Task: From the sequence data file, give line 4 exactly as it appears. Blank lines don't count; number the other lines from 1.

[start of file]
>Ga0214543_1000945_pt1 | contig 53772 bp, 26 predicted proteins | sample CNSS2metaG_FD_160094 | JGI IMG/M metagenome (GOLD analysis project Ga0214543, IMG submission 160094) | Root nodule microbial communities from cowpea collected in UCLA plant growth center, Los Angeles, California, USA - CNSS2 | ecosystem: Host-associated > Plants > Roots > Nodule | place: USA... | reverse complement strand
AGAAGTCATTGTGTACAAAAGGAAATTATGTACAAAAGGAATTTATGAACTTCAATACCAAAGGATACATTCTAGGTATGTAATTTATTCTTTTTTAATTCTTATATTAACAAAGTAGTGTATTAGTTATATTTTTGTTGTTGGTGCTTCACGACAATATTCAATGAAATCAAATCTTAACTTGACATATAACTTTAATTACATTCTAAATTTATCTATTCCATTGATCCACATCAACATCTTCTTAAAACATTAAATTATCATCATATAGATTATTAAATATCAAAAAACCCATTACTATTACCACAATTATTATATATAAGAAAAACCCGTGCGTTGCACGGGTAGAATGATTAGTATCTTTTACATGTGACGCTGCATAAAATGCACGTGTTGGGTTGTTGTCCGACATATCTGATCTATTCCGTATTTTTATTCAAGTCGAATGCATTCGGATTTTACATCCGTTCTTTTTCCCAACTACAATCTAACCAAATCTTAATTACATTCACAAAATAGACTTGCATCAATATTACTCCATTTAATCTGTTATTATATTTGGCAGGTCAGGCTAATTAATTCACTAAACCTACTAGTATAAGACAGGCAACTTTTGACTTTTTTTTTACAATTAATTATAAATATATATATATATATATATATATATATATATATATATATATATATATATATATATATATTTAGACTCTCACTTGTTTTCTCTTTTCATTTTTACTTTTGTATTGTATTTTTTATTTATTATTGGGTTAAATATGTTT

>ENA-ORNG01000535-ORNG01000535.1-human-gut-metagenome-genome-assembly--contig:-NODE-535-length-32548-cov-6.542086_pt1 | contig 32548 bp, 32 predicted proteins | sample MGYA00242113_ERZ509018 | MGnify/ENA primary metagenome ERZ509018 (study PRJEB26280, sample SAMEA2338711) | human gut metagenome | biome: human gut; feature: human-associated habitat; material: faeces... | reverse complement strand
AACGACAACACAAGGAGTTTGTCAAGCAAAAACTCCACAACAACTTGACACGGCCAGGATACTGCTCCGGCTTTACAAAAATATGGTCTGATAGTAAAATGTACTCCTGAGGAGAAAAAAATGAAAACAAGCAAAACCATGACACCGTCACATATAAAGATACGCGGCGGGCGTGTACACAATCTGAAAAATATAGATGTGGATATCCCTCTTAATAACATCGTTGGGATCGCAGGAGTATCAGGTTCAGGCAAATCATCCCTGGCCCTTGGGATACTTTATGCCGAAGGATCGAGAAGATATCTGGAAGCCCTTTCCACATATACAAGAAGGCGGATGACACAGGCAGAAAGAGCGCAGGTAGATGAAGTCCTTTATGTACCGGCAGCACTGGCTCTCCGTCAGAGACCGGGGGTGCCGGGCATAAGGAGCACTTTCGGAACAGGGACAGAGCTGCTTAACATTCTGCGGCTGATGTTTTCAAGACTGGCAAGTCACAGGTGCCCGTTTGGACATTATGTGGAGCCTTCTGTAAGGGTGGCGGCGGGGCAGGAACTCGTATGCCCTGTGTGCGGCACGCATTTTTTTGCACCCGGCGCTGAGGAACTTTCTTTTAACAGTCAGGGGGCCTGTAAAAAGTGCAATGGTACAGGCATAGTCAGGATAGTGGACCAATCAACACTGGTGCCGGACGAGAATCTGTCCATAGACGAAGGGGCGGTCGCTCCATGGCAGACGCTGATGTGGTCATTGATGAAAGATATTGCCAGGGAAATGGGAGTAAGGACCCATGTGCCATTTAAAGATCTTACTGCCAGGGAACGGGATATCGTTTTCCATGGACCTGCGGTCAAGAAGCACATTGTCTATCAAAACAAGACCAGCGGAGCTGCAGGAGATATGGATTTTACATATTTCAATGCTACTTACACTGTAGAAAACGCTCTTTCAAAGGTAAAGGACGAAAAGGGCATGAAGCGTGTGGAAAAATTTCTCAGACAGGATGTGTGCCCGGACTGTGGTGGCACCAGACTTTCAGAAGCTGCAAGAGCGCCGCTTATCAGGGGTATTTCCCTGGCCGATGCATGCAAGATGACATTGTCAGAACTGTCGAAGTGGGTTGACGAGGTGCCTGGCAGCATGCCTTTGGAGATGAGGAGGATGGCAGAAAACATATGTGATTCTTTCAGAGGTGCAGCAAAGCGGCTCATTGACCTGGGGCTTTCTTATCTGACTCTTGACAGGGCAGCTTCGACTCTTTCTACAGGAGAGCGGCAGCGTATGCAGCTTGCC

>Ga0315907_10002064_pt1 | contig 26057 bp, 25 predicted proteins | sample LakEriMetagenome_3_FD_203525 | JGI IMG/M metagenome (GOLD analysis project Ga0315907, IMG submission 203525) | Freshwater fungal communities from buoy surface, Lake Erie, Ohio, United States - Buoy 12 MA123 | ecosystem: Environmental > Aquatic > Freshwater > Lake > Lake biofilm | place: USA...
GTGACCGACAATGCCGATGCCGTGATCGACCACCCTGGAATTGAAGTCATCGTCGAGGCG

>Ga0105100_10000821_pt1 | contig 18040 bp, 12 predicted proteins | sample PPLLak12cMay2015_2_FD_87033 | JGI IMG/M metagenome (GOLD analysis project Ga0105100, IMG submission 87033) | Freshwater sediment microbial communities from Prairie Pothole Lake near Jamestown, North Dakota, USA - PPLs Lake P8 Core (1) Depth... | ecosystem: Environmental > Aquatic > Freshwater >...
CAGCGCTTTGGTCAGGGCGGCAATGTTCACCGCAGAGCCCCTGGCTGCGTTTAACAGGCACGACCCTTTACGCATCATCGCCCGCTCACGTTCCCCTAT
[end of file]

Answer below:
AACGACAACACAAGGAGTTTGTCAAGCAAAAACTCCACAACAACTTGACACGGCCAGGATACTGCTCCGGCTTTACAAAAATATGGTCTGATAGTAAAATGTACTCCTGAGGAGAAAAAAATGAAAACAAGCAAAACCATGACACCGTCACATATAAAGATACGCGGCGGGCGTGTACACAATCTGAAAAATATAGATGTGGATATCCCTCTTAATAACATCGTTGGGATCGCAGGAGTATCAGGTTCAGGCAAATCATCCCTGGCCCTTGGGATACTTTATGCCGAAGGATCGAGAAGATATCTGGAAGCCCTTTCCACATATACAAGAAGGCGGATGACACAGGCAGAAAGAGCGCAGGTAGATGAAGTCCTTTATGTACCGGCAGCACTGGCTCTCCGTCAGAGACCGGGGGTGCCGGGCATAAGGAGCACTTTCGGAACAGGGACAGAGCTGCTTAACATTCTGCGGCTGATGTTTTCAAGACTGGCAAGTCACAGGTGCCCGTTTGGACATTATGTGGAGCCTTCTGTAAGGGTGGCGGCGGGGCAGGAACTCGTATGCCCTGTGTGCGGCACGCATTTTTTTGCACCCGGCGCTGAGGAACTTTCTTTTAACAGTCAGGGGGCCTGTAAAAAGTGCAATGGTACAGGCATAGTCAGGATAGTGGACCAATCAACACTGGTGCCGGACGAGAATCTGTCCATAGACGAAGGGGCGGTCGCTCCATGGCAGACGCTGATGTGGTCATTGATGAAAGATATTGCCAGGGAAATGGGAGTAAGGACCCATGTGCCATTTAAAGATCTTACTGCCAGGGAACGGGATATCGTTTTCCATGGACCTGCGGTCAAGAAGCACATTGTCTATCAAAACAAGACCAGCGGAGCTGCAGGAGATATGGATTTTACATATTTCAATGCTACTTACACTGTAGAAAACGCTCTTTCAAAGGTAAAGGACGAAAAGGGCATGAAGCGTGTGGAAAAATTTCTCAGACAGGATGTGTGCCCGGACTGTGGTGGCACCAGACTTTCAGAAGCTGCAAGAGCGCCGCTTATCAGGGGTATTTCCCTGGCCGATGCATGCAAGATGACATTGTCAGAACTGTCGAAGTGGGTTGACGAGGTGCCTGGCAGCATGCCTTTGGAGATGAGGAGGATGGCAGAAAACATATGTGATTCTTTCAGAGGTGCAGCAAAGCGGCTCATTGACCTGGGGCTTTCTTATCTGACTCTTGACAGGGCAGCTTCGACTCTTTCTACAGGAGAGCGGCAGCGTATGCAGCTTGCC